[* ] >It was the custom of the Athenians to obtrude upon those they conquered a popular state, and of the Lacedemonians to force an aristocracy upon all whom they conquered. The reasons of which are given by Xenophon, de republ. Athen. cap. 1. §14. and cap. 3. §10. tom. 3. But one is sufficient, p. 249. [[Xenophon, “Constitution of the Athenians,” in Xenophon, Scripta minora, 474–507. This piece is now believed to be by an unknown author. The Athenians established, and often renewed, after it had been overturned, a popular state among the Samians. But when they were subdued by Lysander the Lacedemonian, he set up a decarchy among them in the room of a democracy. What fortunes other states in Greece underwent, according as the Athenians or Lacedemonians had the empire of the sea, is well known. And that these things could not happen without force is perspicuous to every one.]]
[† ] Many cannot otherwise have the same will than by consent in the same will; or by submission of all to the same will. The first cannot be hoped for, as every one will immediately see, who hath considered the different tempers, turns, geniuses and dispositions of mankind. Hence Seneca, ep. 102. “Putas tu, posse sententiam unam esse omnium? non est unius una. Do you think all can have the same mind? no single person is of one mind.” Therefore the latter way remains, which is submission to the will of one or many. For as a ship, however well manned, would perish, did not all agree to commit their safety to one pilot, skilled in navigation, who is to exert his utmost to save the ship from storms and rocky seas: so it is impossible that so many myriads of men who have coalesced into one large society, should escape the civil tempests to which they are continually exposed, and obtain safety and security, unless they be governed by one or more common rulers. Arrian, diss. ep. 1. observes, “That good citizens submit their wills to the law and authority of the state.” [[Arrian, “Discourses of Epictetus,” bk. 1, chap. 12, sect. 7; see The Discourses as Reported by Arrian, the Manual, and Fragments, vol. 1.]]
[* ] Polybius Hist. 6. 2. distinguishes between μοναρχίαν and βασιλείαν, a monarchy and a kingdom. He thus differences them: “The first, monarchy, is constituted without any art, and by the force of nature: Kingdom follows it, and takes its origine from it, then, when art comes to make emendations.” [[Polybius, The Histories, vol. 3, bk. 6, chap. 2, sec. 4, p. 275. But since things, less or more polished, do not differ in species, we shall not here take notice of this difference.]]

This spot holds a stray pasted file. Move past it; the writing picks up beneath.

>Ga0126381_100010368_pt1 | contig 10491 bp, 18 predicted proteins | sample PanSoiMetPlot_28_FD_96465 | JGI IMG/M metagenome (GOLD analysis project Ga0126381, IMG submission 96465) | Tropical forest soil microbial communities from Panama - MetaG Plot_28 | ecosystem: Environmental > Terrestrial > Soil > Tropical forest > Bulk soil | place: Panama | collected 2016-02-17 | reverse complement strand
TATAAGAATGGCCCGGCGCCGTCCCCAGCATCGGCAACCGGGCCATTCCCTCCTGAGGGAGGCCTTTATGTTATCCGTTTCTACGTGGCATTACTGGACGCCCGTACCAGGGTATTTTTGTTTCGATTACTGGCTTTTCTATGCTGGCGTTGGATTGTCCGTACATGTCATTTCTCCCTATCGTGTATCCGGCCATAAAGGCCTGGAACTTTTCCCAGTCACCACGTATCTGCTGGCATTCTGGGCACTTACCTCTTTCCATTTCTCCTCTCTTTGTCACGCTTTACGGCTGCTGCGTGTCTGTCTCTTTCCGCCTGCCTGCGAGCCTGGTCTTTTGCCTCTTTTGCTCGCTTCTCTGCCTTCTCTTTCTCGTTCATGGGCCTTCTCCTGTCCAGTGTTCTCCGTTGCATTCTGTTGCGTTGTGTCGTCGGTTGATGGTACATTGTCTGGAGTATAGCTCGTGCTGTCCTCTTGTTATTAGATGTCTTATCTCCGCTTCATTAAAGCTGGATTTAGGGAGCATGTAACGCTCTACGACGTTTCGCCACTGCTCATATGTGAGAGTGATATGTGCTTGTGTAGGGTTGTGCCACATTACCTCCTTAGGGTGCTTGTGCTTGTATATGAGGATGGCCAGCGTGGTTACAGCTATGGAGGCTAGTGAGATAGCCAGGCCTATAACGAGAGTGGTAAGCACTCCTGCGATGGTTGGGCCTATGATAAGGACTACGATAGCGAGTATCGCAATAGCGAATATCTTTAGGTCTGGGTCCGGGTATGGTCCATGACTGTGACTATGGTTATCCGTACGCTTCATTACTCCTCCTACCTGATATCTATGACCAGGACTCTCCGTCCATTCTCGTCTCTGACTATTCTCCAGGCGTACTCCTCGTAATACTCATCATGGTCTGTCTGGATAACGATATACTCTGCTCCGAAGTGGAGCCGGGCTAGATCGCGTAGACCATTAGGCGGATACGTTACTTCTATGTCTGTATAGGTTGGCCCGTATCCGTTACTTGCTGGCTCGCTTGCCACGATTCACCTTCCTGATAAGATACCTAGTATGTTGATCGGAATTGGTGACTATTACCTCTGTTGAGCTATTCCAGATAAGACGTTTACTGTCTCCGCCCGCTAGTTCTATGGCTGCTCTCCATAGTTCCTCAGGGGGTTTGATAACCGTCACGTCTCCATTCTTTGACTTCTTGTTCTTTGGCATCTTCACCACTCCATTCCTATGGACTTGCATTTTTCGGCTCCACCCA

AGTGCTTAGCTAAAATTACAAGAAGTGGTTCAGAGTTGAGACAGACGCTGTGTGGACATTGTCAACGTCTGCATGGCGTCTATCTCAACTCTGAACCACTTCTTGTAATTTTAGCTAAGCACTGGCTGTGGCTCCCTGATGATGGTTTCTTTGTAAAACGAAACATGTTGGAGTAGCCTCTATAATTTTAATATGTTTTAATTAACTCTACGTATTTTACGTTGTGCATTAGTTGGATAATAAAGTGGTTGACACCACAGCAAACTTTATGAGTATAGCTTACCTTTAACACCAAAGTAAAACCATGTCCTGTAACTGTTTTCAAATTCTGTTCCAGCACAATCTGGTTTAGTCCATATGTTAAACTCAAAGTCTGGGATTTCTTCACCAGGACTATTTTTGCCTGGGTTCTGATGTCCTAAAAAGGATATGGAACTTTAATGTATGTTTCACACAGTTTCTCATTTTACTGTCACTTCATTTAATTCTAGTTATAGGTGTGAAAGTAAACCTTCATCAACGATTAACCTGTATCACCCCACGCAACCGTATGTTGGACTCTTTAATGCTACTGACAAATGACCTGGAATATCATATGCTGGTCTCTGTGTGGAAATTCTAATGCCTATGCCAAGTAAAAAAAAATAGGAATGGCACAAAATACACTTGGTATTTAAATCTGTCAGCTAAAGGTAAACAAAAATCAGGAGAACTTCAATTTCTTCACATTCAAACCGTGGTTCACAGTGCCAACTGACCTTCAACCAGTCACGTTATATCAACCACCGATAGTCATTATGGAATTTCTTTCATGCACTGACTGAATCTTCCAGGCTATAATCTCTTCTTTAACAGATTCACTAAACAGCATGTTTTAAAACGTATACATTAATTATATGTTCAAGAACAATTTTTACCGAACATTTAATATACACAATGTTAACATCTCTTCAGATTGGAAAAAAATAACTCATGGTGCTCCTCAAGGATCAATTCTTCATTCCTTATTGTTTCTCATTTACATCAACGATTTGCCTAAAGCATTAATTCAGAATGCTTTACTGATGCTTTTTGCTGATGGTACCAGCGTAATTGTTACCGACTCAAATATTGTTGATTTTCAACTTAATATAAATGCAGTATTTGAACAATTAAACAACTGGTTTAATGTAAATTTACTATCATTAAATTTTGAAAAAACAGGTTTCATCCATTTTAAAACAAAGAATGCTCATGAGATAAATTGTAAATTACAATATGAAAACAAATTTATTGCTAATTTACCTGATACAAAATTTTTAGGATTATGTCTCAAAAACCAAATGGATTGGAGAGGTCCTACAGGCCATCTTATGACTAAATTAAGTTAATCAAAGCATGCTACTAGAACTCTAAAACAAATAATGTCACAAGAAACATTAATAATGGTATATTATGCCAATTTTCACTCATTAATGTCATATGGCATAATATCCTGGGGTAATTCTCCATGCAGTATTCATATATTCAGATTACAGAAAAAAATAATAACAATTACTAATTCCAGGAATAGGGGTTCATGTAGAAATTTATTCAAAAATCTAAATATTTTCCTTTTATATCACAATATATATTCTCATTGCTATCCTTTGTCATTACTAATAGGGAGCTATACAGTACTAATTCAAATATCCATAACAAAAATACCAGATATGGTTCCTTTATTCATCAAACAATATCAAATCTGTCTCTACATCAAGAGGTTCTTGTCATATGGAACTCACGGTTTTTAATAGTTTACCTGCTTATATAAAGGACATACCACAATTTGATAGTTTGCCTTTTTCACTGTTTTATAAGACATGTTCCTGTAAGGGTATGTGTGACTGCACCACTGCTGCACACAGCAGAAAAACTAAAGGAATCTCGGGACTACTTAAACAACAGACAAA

[* ] This is observed by the most excellent politician Polybius, ibidem p. 629. “Therefore, there are six kinds of republics: The three we have just mentioned, which are in every body’s mouth, and three nearly allied to them, the domination of one, of a few, and of the mob; some by tyranny understand monarchy, because, as we said above, this author had distinguished between monarchy and a kingdom. But he himself adds a little after, ‘a kingdom, when it declines into the disease to which it is obnoxious, viz. a tyranny.’” [[Polybius, The Histories, vol. 3, bk. 6, chap. 2, sec. 4, p. 275. In these divisions and definitions, all the writers of morals or politics agree; and therefore, there is no need of dwelling long upon them. By whom have they not been repeated?]]
[† ] Polybius pronounces this the best form of government, hist. 1. 1. p. 628. “’Tis manifest, that a republic compounded of the three forms we have mentioned, is the best.” [[Polybius, The Histories, vol. 3, bk. 6, chap. 2, sec. 4, p. 273. And cap. 8. p. 638. he highly extols Lycurgus for not having founded a simple uniform republic, but for having, by mingling the good qualities of all the best republics, composed one, consisting of all of them blended together, and by that means so equally poised and balanced it, that it could not degenerate into any of the vicious forms we have mentioned, but was kept entire by various checks. Ibid., chap. 10, pp. 289–93. So Dionysius antiq. l. 2. p. 82. after having told us, that the Roman republic was constituted by Romulus much after the same manner, he adds, “This form of a republic I prefer to all others, as being equally fit for peace or war.” Dionysius of Halicarnassus, Roman Antiquities, bk. 2, chap. 7, p. 333. I pass by several testimonies to the same purpose by Cicero apud Non. Marcell. de verb. prop. 4. 292. Marcellus, Nonii Marcelli nova editio, chap. 4, 342: “De varia significatione sermonum, per literas”; a quotation from Cicero, De republica, arguing that the ideal state has a mixed constitution with monarchical, aristocratic, and popular elements, by Zeno apud Laert. 7. 131. Diogenes Laertius, Lives of Eminent Philosophers, bk. 7, sec. 131, pp. 235–37 and by Tacitus annal. 4. 33.]]